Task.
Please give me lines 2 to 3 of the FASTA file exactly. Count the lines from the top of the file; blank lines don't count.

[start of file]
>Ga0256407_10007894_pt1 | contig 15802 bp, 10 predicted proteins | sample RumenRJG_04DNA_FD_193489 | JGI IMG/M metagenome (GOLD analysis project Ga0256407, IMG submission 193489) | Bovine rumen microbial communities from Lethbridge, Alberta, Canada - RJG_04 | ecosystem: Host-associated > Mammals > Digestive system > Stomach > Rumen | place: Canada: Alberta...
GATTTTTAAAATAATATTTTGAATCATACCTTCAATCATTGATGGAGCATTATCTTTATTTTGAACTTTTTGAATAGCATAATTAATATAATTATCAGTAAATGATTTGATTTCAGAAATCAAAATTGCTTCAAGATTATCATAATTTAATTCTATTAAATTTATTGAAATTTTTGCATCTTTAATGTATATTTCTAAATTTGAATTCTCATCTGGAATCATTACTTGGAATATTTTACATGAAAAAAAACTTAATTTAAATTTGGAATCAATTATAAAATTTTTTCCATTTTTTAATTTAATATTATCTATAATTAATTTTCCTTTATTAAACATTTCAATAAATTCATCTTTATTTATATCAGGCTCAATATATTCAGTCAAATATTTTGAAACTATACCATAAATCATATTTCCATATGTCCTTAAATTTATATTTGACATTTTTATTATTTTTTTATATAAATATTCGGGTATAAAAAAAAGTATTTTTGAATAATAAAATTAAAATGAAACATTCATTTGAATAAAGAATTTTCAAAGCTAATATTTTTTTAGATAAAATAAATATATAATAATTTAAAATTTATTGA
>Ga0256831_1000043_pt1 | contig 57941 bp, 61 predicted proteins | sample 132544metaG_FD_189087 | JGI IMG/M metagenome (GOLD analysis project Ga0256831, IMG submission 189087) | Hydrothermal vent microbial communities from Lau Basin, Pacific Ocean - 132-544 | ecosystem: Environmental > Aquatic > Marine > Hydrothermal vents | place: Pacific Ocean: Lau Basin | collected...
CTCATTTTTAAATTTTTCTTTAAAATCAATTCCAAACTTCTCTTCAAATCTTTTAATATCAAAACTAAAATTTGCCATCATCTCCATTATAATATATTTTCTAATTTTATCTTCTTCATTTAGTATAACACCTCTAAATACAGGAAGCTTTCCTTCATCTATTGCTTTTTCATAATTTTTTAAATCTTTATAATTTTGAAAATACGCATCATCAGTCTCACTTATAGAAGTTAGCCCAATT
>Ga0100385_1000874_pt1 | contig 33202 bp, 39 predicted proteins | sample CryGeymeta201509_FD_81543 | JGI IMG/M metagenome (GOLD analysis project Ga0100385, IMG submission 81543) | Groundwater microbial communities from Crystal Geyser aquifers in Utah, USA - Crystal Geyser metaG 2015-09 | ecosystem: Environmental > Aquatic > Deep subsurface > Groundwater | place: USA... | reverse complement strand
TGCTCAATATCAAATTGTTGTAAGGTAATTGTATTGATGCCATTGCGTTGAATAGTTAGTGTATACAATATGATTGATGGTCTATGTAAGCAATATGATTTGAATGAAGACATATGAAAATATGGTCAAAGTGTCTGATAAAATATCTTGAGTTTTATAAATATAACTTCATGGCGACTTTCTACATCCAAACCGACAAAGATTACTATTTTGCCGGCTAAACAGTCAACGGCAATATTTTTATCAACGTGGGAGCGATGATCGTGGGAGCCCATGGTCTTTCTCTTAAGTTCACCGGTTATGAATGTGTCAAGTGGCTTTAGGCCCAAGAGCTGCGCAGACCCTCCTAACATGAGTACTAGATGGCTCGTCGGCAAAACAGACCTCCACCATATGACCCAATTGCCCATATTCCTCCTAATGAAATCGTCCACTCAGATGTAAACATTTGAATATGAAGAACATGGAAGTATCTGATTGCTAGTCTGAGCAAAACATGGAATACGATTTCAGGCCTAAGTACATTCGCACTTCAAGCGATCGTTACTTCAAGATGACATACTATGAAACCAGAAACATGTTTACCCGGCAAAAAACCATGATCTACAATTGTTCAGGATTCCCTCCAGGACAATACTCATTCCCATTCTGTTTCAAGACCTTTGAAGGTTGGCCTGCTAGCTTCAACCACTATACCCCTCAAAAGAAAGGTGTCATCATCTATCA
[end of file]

GATTTTTAAAATAATATTTTGAATCATACCTTCAATCATTGATGGAGCATTATCTTTATTTTGAACTTTTTGAATAGCATAATTAATATAATTATCAGTAAATGATTTGATTTCAGAAATCAAAATTGCTTCAAGATTATCATAATTTAATTCTATTAAATTTATTGAAATTTTTGCATCTTTAATGTATATTTCTAAATTTGAATTCTCATCTGGAATCATTACTTGGAATATTTTACATGAAAAAAAACTTAATTTAAATTTGGAATCAATTATAAAATTTTTTCCATTTTTTAATTTAATATTATCTATAATTAATTTTCCTTTATTAAACATTTCAATAAATTCATCTTTATTTATATCAGGCTCAATATATTCAGTCAAATATTTTGAAACTATACCATAAATCATATTTCCATATGTCCTTAAATTTATATTTGACATTTTTATTATTTTTTTATATAAATATTCGGGTATAAAAAAAAGTATTTTTGAATAATAAAATTAAAATGAAACATTCATTTGAATAAAGAATTTTCAAAGCTAATATTTTTTTAGATAAAATAAATATATAATAATTTAAAATTTATTGA
>Ga0256831_1000043_pt1 | contig 57941 bp, 61 predicted proteins | sample 132544metaG_FD_189087 | JGI IMG/M metagenome (GOLD analysis project Ga0256831, IMG submission 189087) | Hydrothermal vent microbial communities from Lau Basin, Pacific Ocean - 132-544 | ecosystem: Environmental > Aquatic > Marine > Hydrothermal vents | place: Pacific Ocean: Lau Basin | collected...